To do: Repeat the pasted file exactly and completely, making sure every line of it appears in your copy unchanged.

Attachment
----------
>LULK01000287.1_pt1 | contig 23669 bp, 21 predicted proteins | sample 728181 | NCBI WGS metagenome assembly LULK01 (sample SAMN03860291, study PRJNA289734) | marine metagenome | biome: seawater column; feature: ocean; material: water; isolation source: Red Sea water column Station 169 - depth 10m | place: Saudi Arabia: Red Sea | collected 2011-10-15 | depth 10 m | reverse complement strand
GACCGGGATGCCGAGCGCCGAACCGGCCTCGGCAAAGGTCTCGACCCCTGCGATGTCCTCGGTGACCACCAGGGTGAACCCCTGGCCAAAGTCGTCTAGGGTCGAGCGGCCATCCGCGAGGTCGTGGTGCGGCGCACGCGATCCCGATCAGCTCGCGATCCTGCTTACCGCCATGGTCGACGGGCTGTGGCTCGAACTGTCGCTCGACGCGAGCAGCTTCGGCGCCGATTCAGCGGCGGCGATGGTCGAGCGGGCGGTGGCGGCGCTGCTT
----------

>LULK01000287.1_pt1 | contig 23669 bp, 21 predicted proteins | sample 728181 | NCBI WGS metagenome assembly LULK01 (sample SAMN03860291, study PRJNA289734) | marine metagenome | biome: seawater column; feature: ocean; material: water; isolation source: Red Sea water column Station 169 - depth 10m | place: Saudi Arabia: Red Sea | collected 2011-10-15 | depth 10 m | reverse complement strand
GACCGGGATGCCGAGCGCCGAACCGGCCTCGGCAAAGGTCTCGACCCCTGCGATGTCCTCGGTGACCACCAGGGTGAACCCCTGGCCAAAGTCGTCTAGGGTCGAGCGGCCATCCGCGAGGTCGTGGTGCGGCGCACGCGATCCCGATCAGCTCGCGATCCTGCTTACCGCCATGGTCGACGGGCTGTGGCTCGAACTGTCGCTCGACGCGAGCAGCTTCGGCGCCGATTCAGCGGCGGCGATGGTCGAGCGGGCGGTGGCGGCGCTGCTT